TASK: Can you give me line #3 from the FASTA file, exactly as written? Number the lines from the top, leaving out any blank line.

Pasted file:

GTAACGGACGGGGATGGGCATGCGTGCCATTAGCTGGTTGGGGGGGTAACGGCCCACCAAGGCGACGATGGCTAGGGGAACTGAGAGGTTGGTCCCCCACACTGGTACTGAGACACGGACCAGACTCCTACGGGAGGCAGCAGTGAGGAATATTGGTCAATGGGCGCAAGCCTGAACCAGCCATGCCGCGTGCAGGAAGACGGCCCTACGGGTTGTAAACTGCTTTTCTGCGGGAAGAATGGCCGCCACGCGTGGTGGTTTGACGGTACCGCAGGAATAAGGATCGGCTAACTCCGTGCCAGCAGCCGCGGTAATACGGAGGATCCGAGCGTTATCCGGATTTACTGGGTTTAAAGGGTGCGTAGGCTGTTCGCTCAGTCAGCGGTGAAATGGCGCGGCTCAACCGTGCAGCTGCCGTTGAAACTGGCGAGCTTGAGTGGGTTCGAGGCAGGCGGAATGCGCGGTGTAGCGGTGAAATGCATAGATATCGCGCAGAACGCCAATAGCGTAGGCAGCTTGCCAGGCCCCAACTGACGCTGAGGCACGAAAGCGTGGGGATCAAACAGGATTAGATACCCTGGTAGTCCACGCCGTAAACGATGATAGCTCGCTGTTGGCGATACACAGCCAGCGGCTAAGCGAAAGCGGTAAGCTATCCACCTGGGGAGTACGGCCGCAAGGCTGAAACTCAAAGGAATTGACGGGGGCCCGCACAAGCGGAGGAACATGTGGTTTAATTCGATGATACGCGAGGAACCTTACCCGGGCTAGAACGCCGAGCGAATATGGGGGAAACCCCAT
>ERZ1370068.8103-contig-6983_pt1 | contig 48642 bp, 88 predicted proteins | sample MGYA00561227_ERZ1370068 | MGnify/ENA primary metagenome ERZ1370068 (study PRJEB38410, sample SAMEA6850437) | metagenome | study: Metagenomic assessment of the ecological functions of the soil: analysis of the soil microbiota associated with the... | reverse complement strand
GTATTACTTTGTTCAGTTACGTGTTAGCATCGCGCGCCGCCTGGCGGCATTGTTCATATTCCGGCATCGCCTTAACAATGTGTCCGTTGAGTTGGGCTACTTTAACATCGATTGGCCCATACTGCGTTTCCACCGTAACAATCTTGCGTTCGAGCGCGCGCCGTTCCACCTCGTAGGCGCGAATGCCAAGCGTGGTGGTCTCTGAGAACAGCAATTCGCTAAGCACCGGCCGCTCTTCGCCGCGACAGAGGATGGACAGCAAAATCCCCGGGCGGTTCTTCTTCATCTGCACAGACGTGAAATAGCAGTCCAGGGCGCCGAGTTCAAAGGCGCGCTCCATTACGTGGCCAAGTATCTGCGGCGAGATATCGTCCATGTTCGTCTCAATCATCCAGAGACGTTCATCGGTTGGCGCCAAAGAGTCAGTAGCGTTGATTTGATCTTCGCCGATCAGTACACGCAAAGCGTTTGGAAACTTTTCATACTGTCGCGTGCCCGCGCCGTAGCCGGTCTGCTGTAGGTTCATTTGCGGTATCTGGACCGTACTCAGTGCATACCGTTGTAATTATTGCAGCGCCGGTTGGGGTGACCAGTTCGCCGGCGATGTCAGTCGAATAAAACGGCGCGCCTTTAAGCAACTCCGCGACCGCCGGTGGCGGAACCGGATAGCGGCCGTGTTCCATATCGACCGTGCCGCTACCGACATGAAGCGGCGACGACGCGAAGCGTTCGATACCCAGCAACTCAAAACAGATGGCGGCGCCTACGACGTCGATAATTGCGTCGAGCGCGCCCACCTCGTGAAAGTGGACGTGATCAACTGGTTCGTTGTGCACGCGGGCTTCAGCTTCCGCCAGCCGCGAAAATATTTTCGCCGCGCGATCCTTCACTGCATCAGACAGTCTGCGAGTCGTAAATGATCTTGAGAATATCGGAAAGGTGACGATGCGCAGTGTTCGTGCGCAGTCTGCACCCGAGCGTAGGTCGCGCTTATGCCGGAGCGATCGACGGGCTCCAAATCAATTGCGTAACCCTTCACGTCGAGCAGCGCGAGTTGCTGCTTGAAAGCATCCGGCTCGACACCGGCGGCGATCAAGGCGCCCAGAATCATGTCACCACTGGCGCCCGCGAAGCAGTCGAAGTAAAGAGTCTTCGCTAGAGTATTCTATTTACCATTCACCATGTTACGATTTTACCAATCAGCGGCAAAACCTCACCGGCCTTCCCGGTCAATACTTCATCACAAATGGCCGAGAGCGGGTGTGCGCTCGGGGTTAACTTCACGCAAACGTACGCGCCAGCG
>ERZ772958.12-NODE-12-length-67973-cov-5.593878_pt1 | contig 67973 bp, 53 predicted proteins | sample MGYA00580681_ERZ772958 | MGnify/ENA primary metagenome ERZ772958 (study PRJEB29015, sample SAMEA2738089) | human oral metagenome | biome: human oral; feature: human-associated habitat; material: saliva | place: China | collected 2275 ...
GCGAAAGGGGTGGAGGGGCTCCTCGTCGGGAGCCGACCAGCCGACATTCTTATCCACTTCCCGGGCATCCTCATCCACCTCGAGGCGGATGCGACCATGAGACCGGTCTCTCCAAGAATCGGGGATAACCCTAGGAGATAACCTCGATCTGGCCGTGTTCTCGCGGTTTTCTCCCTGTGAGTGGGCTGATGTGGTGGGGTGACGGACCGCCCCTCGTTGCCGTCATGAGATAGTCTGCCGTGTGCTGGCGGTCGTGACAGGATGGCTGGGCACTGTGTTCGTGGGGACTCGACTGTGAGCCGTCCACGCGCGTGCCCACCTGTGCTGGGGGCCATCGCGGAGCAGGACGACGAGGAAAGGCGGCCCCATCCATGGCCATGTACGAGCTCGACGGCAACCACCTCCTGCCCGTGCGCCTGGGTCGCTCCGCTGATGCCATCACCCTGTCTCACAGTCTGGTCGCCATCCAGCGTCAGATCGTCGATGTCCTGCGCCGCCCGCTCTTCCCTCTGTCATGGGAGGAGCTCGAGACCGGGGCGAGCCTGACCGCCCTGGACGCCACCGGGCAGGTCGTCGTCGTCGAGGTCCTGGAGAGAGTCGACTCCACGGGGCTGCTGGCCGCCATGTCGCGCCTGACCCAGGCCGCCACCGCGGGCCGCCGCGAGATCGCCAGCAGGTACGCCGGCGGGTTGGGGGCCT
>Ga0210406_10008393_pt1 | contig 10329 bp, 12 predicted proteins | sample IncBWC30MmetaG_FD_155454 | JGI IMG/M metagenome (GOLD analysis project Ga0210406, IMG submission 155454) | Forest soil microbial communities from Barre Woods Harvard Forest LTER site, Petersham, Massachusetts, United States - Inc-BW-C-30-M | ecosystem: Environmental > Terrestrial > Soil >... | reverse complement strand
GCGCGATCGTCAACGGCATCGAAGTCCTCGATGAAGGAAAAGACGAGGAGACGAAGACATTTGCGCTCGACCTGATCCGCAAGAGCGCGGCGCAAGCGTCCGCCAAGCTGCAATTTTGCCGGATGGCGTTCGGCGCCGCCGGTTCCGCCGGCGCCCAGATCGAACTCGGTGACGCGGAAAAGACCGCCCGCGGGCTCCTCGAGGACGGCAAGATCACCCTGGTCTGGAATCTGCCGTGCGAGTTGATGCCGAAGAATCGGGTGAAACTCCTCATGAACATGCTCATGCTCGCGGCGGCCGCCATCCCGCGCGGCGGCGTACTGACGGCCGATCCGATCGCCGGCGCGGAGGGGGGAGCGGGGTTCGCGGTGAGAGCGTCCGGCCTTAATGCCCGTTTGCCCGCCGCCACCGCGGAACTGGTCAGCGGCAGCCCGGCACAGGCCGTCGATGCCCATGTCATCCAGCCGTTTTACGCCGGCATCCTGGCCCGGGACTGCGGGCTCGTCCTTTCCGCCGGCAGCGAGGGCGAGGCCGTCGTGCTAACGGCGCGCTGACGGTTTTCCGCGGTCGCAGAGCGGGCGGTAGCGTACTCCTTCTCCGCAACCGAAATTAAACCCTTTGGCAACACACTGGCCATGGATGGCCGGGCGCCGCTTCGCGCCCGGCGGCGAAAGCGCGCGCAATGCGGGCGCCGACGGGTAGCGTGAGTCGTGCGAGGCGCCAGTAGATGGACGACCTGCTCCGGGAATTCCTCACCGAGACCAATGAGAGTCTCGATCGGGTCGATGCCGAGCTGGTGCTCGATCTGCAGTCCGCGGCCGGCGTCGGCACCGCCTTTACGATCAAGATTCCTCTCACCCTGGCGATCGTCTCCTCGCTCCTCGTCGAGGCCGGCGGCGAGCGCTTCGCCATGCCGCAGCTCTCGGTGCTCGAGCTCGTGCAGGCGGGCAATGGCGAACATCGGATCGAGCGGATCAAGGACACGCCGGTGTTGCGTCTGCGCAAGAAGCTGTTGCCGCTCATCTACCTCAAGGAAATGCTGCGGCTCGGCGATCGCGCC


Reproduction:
GTATTACTTTGTTCAGTTACGTGTTAGCATCGCGCGCCGCCTGGCGGCATTGTTCATATTCCGGCATCGCCTTAACAATGTGTCCGTTGAGTTGGGCTACTTTAACATCGATTGGCCCATACTGCGTTTCCACCGTAACAATCTTGCGTTCGAGCGCGCGCCGTTCCACCTCGTAGGCGCGAATGCCAAGCGTGGTGGTCTCTGAGAACAGCAATTCGCTAAGCACCGGCCGCTCTTCGCCGCGACAGAGGATGGACAGCAAAATCCCCGGGCGGTTCTTCTTCATCTGCACAGACGTGAAATAGCAGTCCAGGGCGCCGAGTTCAAAGGCGCGCTCCATTACGTGGCCAAGTATCTGCGGCGAGATATCGTCCATGTTCGTCTCAATCATCCAGAGACGTTCATCGGTTGGCGCCAAAGAGTCAGTAGCGTTGATTTGATCTTCGCCGATCAGTACACGCAAAGCGTTTGGAAACTTTTCATACTGTCGCGTGCCCGCGCCGTAGCCGGTCTGCTGTAGGTTCATTTGCGGTATCTGGACCGTACTCAGTGCATACCGTTGTAATTATTGCAGCGCCGGTTGGGGTGACCAGTTCGCCGGCGATGTCAGTCGAATAAAACGGCGCGCCTTTAAGCAACTCCGCGACCGCCGGTGGCGGAACCGGATAGCGGCCGTGTTCCATATCGACCGTGCCGCTACCGACATGAAGCGGCGACGACGCGAAGCGTTCGATACCCAGCAACTCAAAACAGATGGCGGCGCCTACGACGTCGATAATTGCGTCGAGCGCGCCCACCTCGTGAAAGTGGACGTGATCAACTGGTTCGTTGTGCACGCGGGCTTCAGCTTCCGCCAGCCGCGAAAATATTTTCGCCGCGCGATCCTTCACTGCATCAGACAGTCTGCGAGTCGTAAATGATCTTGAGAATATCGGAAAGGTGACGATGCGCAGTGTTCGTGCGCAGTCTGCACCCGAGCGTAGGTCGCGCTTATGCCGGAGCGATCGACGGGCTCCAAATCAATTGCGTAACCCTTCACGTCGAGCAGCGCGAGTTGCTGCTTGAAAGCATCCGGCTCGACACCGGCGGCGATCAAGGCGCCCAGAATCATGTCACCACTGGCGCCCGCGAAGCAGTCGAAGTAAAGAGTCTTCGCTAGAGTATTCTATTTACCATTCACCATGTTACGATTTTACCAATCAGCGGCAAAACCTCACCGGCCTTCCCGGTCAATACTTCATCACAAATGGCCGAGAGCGGGTGTGCGCTCGGGGTTAACTTCACGCAAACGTACGCGCCAGCG